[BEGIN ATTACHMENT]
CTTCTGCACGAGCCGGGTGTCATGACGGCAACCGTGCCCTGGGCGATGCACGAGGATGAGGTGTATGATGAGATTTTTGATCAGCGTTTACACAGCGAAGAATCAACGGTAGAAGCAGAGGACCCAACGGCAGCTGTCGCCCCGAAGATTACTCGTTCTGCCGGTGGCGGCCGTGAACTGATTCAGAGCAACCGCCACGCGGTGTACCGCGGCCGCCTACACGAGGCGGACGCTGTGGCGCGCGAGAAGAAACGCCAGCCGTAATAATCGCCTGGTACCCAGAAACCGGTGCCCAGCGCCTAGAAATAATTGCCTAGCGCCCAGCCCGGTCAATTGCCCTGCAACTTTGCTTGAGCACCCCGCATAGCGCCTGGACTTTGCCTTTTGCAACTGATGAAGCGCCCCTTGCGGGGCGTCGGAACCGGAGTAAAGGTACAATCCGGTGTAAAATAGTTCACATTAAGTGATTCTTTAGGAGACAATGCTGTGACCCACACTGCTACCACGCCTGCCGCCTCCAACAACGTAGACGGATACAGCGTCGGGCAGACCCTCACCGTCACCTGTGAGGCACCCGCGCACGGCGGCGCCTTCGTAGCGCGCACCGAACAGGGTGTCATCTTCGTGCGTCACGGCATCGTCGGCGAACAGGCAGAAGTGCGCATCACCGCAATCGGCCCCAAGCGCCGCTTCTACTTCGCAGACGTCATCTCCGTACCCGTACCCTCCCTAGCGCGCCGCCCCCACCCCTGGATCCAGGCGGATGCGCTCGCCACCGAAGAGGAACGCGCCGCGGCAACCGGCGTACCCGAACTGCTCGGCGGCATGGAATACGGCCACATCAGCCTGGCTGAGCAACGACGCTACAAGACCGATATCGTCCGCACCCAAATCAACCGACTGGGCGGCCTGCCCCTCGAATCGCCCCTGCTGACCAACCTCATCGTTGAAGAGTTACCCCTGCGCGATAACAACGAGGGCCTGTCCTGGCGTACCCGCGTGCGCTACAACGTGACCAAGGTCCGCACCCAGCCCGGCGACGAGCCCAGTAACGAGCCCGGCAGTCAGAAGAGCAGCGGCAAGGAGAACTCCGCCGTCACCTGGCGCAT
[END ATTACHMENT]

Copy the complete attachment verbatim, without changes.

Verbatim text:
CTTCTGCACGAGCCGGGTGTCATGACGGCAACCGTGCCCTGGGCGATGCACGAGGATGAGGTGTATGATGAGATTTTTGATCAGCGTTTACACAGCGAAGAATCAACGGTAGAAGCAGAGGACCCAACGGCAGCTGTCGCCCCGAAGATTACTCGTTCTGCCGGTGGCGGCCGTGAACTGATTCAGAGCAACCGCCACGCGGTGTACCGCGGCCGCCTACACGAGGCGGACGCTGTGGCGCGCGAGAAGAAACGCCAGCCGTAATAATCGCCTGGTACCCAGAAACCGGTGCCCAGCGCCTAGAAATAATTGCCTAGCGCCCAGCCCGGTCAATTGCCCTGCAACTTTGCTTGAGCACCCCGCATAGCGCCTGGACTTTGCCTTTTGCAACTGATGAAGCGCCCCTTGCGGGGCGTCGGAACCGGAGTAAAGGTACAATCCGGTGTAAAATAGTTCACATTAAGTGATTCTTTAGGAGACAATGCTGTGACCCACACTGCTACCACGCCTGCCGCCTCCAACAACGTAGACGGATACAGCGTCGGGCAGACCCTCACCGTCACCTGTGAGGCACCCGCGCACGGCGGCGCCTTCGTAGCGCGCACCGAACAGGGTGTCATCTTCGTGCGTCACGGCATCGTCGGCGAACAGGCAGAAGTGCGCATCACCGCAATCGGCCCCAAGCGCCGCTTCTACTTCGCAGACGTCATCTCCGTACCCGTACCCTCCCTAGCGCGCCGCCCCCACCCCTGGATCCAGGCGGATGCGCTCGCCACCGAAGAGGAACGCGCCGCGGCAACCGGCGTACCCGAACTGCTCGGCGGCATGGAATACGGCCACATCAGCCTGGCTGAGCAACGACGCTACAAGACCGATATCGTCCGCACCCAAATCAACCGACTGGGCGGCCTGCCCCTCGAATCGCCCCTGCTGACCAACCTCATCGTTGAAGAGTTACCCCTGCGCGATAACAACGAGGGCCTGTCCTGGCGTACCCGCGTGCGCTACAACGTGACCAAGGTCCGCACCCAGCCCGGCGACGAGCCCAGTAACGAGCCCGGCAGTCAGAAGAGCAGCGGCAAGGAGAACTCCGCCGTCACCTGGCGCAT